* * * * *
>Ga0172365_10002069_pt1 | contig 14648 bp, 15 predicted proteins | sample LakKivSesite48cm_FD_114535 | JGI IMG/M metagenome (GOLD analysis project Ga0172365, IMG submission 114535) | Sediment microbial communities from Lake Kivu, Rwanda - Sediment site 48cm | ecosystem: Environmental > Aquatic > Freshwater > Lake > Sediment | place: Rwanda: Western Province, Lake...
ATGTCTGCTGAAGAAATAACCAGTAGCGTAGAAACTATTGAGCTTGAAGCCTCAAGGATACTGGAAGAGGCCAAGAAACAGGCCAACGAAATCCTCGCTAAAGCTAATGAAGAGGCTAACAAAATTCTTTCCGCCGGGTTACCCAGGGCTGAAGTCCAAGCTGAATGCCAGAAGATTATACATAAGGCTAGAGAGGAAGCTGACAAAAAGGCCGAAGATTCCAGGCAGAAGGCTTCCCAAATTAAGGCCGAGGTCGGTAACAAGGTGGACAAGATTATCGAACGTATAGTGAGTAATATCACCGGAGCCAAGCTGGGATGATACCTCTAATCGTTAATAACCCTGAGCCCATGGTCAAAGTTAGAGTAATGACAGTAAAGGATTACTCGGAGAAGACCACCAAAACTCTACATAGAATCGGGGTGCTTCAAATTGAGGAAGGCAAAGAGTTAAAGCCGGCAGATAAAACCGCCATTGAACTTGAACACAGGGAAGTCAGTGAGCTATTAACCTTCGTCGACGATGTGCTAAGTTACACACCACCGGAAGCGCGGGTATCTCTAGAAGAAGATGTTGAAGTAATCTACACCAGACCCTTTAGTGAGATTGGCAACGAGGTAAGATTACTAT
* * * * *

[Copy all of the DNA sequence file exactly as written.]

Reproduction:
>Ga0172365_10002069_pt1 | contig 14648 bp, 15 predicted proteins | sample LakKivSesite48cm_FD_114535 | JGI IMG/M metagenome (GOLD analysis project Ga0172365, IMG submission 114535) | Sediment microbial communities from Lake Kivu, Rwanda - Sediment site 48cm | ecosystem: Environmental > Aquatic > Freshwater > Lake > Sediment | place: Rwanda: Western Province, Lake...
ATGTCTGCTGAAGAAATAACCAGTAGCGTAGAAACTATTGAGCTTGAAGCCTCAAGGATACTGGAAGAGGCCAAGAAACAGGCCAACGAAATCCTCGCTAAAGCTAATGAAGAGGCTAACAAAATTCTTTCCGCCGGGTTACCCAGGGCTGAAGTCCAAGCTGAATGCCAGAAGATTATACATAAGGCTAGAGAGGAAGCTGACAAAAAGGCCGAAGATTCCAGGCAGAAGGCTTCCCAAATTAAGGCCGAGGTCGGTAACAAGGTGGACAAGATTATCGAACGTATAGTGAGTAATATCACCGGAGCCAAGCTGGGATGATACCTCTAATCGTTAATAACCCTGAGCCCATGGTCAAAGTTAGAGTAATGACAGTAAAGGATTACTCGGAGAAGACCACCAAAACTCTACATAGAATCGGGGTGCTTCAAATTGAGGAAGGCAAAGAGTTAAAGCCGGCAGATAAAACCGCCATTGAACTTGAACACAGGGAAGTCAGTGAGCTATTAACCTTCGTCGACGATGTGCTAAGTTACACACCACCGGAAGCGCGGGTATCTCTAGAAGAAGATGTTGAAGTAATCTACACCAGACCCTTTAGTGAGATTGGCAACGAGGTAAGATTACTAT